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Hoffmann, R. A wiki for the life sciences where authorship matters. Nature Genetics (2008)

Rat tracheal epithelial cell differentiation in vitro.

In vitro culture conditions enabling rat tracheal epithelial (RTE) cells to differentiate to mucociliary, mucous, or squamous phenotypes are described. Medium composition for rapid cell growth to confluence in membrane insert cultures was determined, and the effects of major modifiers of differentiation were tested. Retinoic acid (RA), collagen gel substratum, and an air-liquid interface at the level of the cell layer were required for expression of a mucociliary phenotype which most closely approximated the morphology of the tracheal epithelium in vivo. Large quantities of high molecular weight, hyaluronidase-resistant glycoconjugates, most likely mucin glycoproteins, were produced in the presence of RA when the cells were grown with or without a collagen gel and in submerged as well as in interface cultures. However, extensive ciliagenesis was dependent on the simultaneous presence of RA, collagen gel, and an air-liquid interface. When RA was omitted from the media, the cells became stratified squamous and developed a cornified apical layer in air-liquid interface cultures. This phenotype was accompanied by loss of transglutaminase (TGase) type II and keratin 18 and expression of the squamous markers TGase type I and keratin 13. The ability to modulate RTE cell phenotypes in culture will facilitate future studies investigating molecular regulation of tracheal cell proliferation, differentiation, and function.[1]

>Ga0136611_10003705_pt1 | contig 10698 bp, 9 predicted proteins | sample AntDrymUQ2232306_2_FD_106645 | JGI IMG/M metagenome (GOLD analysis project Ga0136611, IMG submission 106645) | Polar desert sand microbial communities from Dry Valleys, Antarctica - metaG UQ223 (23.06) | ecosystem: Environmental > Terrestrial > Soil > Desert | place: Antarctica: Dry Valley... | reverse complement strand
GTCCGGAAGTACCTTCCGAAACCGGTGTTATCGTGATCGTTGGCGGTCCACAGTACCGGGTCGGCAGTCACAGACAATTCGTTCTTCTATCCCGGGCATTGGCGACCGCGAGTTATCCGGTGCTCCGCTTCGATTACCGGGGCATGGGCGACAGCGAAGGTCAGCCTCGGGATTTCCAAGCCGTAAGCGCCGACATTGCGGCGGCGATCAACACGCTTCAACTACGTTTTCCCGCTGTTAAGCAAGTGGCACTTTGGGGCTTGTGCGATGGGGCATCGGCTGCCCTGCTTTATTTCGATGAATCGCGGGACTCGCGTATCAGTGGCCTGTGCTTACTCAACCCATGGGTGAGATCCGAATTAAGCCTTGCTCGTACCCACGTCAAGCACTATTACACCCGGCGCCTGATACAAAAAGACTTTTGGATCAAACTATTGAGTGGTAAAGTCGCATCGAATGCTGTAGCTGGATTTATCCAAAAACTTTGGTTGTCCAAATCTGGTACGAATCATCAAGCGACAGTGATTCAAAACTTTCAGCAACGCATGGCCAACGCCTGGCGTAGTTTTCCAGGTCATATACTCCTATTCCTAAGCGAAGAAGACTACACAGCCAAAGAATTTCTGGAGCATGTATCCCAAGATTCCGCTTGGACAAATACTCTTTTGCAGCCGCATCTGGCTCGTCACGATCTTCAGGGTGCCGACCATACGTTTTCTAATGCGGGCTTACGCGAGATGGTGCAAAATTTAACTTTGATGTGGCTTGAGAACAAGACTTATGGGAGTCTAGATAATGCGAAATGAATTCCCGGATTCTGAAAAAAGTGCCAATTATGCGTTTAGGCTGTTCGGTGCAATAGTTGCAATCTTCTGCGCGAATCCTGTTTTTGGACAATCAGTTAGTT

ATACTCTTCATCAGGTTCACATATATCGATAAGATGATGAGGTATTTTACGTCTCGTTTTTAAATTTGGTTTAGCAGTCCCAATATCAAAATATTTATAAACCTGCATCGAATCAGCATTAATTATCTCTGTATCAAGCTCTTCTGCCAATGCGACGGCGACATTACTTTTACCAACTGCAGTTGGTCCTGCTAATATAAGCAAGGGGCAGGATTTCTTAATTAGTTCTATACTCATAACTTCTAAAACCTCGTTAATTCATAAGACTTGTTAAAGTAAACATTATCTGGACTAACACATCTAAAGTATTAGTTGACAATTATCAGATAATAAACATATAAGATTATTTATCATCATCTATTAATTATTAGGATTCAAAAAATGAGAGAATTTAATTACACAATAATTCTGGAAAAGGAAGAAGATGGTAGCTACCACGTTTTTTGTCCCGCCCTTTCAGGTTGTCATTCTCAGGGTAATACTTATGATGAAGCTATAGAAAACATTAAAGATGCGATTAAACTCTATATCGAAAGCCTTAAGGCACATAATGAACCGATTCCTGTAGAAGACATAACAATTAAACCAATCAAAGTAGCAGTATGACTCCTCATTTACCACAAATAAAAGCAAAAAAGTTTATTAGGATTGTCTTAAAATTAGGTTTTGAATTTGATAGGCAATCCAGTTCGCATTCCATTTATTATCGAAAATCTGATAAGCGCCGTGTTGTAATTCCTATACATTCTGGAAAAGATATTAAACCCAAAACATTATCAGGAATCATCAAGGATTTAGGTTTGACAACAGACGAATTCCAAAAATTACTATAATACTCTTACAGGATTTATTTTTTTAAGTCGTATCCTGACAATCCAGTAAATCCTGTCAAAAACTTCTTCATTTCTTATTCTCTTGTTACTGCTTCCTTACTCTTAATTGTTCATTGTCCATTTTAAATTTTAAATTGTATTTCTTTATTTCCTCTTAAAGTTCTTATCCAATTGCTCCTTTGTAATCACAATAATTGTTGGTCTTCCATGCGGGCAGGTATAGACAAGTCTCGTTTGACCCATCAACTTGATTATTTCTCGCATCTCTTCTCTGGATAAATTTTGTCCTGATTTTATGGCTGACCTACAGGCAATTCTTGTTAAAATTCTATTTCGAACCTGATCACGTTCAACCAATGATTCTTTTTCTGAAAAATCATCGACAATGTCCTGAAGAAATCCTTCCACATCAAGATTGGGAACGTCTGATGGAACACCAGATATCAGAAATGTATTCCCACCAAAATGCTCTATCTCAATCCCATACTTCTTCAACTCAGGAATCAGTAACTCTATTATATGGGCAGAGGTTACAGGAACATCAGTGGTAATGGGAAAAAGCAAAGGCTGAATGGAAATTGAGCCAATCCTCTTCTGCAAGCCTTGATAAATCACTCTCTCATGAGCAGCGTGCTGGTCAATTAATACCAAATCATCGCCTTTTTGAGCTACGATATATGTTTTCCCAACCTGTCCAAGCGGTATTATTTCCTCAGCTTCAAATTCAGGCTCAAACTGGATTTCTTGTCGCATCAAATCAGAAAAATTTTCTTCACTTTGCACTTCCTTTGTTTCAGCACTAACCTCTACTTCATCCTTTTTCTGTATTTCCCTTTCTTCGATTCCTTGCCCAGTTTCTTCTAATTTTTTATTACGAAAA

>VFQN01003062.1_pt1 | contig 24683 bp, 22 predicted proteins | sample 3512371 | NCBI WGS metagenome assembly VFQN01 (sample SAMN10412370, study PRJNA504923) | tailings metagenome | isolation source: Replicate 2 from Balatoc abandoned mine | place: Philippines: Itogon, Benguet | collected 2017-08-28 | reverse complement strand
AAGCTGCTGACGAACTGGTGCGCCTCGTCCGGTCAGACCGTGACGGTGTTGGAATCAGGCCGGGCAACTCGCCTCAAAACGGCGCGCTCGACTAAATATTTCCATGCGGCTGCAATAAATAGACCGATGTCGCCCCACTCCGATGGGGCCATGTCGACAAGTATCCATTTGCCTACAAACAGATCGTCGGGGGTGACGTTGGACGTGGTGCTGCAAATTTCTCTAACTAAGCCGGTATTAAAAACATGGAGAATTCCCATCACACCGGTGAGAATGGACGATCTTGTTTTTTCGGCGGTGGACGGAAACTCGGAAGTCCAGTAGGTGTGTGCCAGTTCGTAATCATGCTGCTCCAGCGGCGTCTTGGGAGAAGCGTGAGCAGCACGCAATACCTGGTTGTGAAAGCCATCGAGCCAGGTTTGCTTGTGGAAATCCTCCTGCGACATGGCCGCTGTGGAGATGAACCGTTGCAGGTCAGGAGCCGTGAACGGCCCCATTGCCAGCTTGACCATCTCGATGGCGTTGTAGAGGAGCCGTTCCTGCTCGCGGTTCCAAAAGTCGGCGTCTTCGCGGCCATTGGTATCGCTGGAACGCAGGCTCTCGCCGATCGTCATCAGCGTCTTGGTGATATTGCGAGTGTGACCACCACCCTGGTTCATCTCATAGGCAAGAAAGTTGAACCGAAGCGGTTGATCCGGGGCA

1. Rat tracheal epithelial cell differentiation in vitro. Kaartinen, L., Nettesheim, P., Adler, K.B., Randell, S.H. In Vitro Cell. Dev. Biol. Anim. (1993) [Pubmed]
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